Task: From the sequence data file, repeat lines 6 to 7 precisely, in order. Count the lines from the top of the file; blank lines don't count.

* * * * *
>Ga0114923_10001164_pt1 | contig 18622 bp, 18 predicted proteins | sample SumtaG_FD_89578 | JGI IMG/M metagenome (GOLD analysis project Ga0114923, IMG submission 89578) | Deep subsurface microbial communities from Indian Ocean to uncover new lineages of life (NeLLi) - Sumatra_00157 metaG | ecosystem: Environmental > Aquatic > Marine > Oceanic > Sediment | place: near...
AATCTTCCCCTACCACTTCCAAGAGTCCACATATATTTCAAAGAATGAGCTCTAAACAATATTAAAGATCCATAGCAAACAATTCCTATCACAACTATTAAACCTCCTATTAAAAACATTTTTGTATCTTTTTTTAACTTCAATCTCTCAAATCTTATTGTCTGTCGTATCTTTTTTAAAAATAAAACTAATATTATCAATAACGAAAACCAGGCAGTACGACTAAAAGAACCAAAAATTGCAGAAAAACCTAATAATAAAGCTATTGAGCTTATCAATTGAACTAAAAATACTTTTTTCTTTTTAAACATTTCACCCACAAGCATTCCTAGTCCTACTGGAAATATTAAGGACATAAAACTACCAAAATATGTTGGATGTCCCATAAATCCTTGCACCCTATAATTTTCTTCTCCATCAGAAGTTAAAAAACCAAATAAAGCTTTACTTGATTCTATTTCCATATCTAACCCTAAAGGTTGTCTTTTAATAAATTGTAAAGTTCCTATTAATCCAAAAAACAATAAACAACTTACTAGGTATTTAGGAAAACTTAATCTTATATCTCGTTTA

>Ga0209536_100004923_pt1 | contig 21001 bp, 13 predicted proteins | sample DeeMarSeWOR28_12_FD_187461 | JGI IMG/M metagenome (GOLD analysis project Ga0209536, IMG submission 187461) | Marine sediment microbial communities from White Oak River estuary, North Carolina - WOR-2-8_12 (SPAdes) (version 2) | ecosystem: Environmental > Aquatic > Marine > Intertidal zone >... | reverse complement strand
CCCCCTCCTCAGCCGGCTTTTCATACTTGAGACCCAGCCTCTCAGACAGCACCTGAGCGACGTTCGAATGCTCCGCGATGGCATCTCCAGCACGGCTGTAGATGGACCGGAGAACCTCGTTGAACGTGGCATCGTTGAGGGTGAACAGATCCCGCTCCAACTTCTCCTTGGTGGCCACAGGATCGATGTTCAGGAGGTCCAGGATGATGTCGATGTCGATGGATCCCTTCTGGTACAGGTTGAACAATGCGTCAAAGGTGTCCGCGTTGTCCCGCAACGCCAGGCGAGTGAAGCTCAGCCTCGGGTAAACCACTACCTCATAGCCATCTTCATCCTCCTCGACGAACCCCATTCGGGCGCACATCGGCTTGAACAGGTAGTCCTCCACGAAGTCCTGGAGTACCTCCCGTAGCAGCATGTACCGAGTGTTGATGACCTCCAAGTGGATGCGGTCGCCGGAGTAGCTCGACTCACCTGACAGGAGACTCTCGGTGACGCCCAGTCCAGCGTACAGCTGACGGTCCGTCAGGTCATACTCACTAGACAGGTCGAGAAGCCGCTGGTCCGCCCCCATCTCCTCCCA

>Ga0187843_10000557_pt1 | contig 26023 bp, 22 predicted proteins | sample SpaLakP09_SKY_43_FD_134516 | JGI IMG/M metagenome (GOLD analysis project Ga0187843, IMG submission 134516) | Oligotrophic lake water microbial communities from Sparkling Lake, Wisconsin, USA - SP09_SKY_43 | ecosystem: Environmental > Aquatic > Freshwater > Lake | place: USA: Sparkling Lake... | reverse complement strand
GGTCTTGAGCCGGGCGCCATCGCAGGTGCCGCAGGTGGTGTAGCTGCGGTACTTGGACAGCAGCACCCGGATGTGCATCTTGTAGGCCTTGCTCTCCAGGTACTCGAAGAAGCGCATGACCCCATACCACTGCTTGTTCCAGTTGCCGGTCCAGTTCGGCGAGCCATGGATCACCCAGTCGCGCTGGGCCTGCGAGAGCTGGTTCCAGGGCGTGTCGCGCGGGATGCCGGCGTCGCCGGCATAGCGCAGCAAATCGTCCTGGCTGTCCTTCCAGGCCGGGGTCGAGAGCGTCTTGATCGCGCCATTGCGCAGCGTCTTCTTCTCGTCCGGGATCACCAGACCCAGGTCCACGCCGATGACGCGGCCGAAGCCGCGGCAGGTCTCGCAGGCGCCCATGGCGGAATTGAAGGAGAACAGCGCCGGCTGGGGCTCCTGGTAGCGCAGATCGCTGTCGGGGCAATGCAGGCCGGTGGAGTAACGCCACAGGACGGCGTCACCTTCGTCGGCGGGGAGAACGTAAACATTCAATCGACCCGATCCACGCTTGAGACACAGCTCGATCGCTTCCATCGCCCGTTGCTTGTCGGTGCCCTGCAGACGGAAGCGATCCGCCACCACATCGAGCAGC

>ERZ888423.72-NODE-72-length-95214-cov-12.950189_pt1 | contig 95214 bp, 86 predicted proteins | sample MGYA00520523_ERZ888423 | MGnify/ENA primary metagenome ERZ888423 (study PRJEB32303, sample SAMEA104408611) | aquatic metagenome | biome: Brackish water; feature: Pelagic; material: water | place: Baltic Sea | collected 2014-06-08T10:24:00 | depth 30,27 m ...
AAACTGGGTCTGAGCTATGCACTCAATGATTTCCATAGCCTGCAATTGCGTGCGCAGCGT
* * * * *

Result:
GGTCTTGAGCCGGGCGCCATCGCAGGTGCCGCAGGTGGTGTAGCTGCGGTACTTGGACAGCAGCACCCGGATGTGCATCTTGTAGGCCTTGCTCTCCAGGTACTCGAAGAAGCGCATGACCCCATACCACTGCTTGTTCCAGTTGCCGGTCCAGTTCGGCGAGCCATGGATCACCCAGTCGCGCTGGGCCTGCGAGAGCTGGTTCCAGGGCGTGTCGCGCGGGATGCCGGCGTCGCCGGCATAGCGCAGCAAATCGTCCTGGCTGTCCTTCCAGGCCGGGGTCGAGAGCGTCTTGATCGCGCCATTGCGCAGCGTCTTCTTCTCGTCCGGGATCACCAGACCCAGGTCCACGCCGATGACGCGGCCGAAGCCGCGGCAGGTCTCGCAGGCGCCCATGGCGGAATTGAAGGAGAACAGCGCCGGCTGGGGCTCCTGGTAGCGCAGATCGCTGTCGGGGCAATGCAGGCCGGTGGAGTAACGCCACAGGACGGCGTCACCTTCGTCGGCGGGGAGAACGTAAACATTCAATCGACCCGATCCACGCTTGAGACACAGCTCGATCGCTTCCATCGCCCGTTGCTTGTCGGTGCCCTGCAGACGGAAGCGATCCGCCACCACATCGAGCAGC

>ERZ888423.72-NODE-72-length-95214-cov-12.950189_pt1 | contig 95214 bp, 86 predicted proteins | sample MGYA00520523_ERZ888423 | MGnify/ENA primary metagenome ERZ888423 (study PRJEB32303, sample SAMEA104408611) | aquatic metagenome | biome: Brackish water; feature: Pelagic; material: water | place: Baltic Sea | collected 2014-06-08T10:24:00 | depth 30,27 m ...